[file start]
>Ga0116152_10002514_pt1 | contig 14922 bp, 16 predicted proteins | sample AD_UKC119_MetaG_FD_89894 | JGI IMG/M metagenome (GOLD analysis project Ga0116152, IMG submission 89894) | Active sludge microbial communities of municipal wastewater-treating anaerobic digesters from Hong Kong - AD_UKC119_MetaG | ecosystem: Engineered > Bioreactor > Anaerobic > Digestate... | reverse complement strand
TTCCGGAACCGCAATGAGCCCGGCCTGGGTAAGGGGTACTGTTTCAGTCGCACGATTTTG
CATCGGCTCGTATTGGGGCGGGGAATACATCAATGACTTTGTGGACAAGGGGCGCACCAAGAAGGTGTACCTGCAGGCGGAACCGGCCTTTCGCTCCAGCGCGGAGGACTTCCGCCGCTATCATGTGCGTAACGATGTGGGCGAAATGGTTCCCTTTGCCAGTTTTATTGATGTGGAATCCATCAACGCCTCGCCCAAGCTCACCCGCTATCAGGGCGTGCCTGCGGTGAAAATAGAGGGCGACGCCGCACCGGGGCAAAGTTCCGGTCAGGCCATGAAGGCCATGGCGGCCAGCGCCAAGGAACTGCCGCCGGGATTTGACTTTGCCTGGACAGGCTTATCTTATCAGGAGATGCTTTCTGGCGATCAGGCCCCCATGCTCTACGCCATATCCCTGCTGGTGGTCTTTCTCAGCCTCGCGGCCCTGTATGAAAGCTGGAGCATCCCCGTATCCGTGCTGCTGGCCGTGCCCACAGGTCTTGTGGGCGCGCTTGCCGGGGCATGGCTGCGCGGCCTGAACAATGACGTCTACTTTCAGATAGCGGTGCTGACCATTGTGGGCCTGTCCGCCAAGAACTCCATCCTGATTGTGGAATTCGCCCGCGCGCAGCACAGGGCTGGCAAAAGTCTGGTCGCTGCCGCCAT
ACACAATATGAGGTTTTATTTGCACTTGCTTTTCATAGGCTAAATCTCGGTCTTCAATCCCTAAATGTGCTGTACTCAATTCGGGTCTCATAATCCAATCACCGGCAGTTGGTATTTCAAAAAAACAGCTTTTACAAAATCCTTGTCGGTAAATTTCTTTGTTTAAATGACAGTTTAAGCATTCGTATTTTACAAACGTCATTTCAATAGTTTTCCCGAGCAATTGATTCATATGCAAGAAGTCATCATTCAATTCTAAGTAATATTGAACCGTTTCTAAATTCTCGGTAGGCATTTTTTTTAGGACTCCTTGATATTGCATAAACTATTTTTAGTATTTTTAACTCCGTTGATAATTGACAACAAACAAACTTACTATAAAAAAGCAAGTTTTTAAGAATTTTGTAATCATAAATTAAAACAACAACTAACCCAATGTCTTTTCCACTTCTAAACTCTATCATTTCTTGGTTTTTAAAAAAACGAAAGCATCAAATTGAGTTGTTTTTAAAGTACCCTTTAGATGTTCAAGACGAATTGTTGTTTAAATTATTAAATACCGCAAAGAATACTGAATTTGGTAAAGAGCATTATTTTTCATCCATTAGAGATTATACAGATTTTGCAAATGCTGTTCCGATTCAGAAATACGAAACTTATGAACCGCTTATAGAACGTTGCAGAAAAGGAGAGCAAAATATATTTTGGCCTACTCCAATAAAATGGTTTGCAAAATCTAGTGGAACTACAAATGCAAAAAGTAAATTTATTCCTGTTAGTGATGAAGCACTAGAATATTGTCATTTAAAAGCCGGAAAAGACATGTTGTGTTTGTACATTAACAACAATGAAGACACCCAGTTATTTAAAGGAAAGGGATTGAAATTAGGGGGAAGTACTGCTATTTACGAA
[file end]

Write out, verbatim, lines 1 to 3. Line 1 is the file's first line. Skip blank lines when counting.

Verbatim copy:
>Ga0116152_10002514_pt1 | contig 14922 bp, 16 predicted proteins | sample AD_UKC119_MetaG_FD_89894 | JGI IMG/M metagenome (GOLD analysis project Ga0116152, IMG submission 89894) | Active sludge microbial communities of municipal wastewater-treating anaerobic digesters from Hong Kong - AD_UKC119_MetaG | ecosystem: Engineered > Bioreactor > Anaerobic > Digestate... | reverse complement strand
TTCCGGAACCGCAATGAGCCCGGCCTGGGTAAGGGGTACTGTTTCAGTCGCACGATTTTG
CATCGGCTCGTATTGGGGCGGGGAATACATCAATGACTTTGTGGACAAGGGGCGCACCAAGAAGGTGTACCTGCAGGCGGAACCGGCCTTTCGCTCCAGCGCGGAGGACTTCCGCCGCTATCATGTGCGTAACGATGTGGGCGAAATGGTTCCCTTTGCCAGTTTTATTGATGTGGAATCCATCAACGCCTCGCCCAAGCTCACCCGCTATCAGGGCGTGCCTGCGGTGAAAATAGAGGGCGACGCCGCACCGGGGCAAAGTTCCGGTCAGGCCATGAAGGCCATGGCGGCCAGCGCCAAGGAACTGCCGCCGGGATTTGACTTTGCCTGGACAGGCTTATCTTATCAGGAGATGCTTTCTGGCGATCAGGCCCCCATGCTCTACGCCATATCCCTGCTGGTGGTCTTTCTCAGCCTCGCGGCCCTGTATGAAAGCTGGAGCATCCCCGTATCCGTGCTGCTGGCCGTGCCCACAGGTCTTGTGGGCGCGCTTGCCGGGGCATGGCTGCGCGGCCTGAACAATGACGTCTACTTTCAGATAGCGGTGCTGACCATTGTGGGCCTGTCCGCCAAGAACTCCATCCTGATTGTGGAATTCGCCCGCGCGCAGCACAGGGCTGGCAAAAGTCTGGTCGCTGCCGCCAT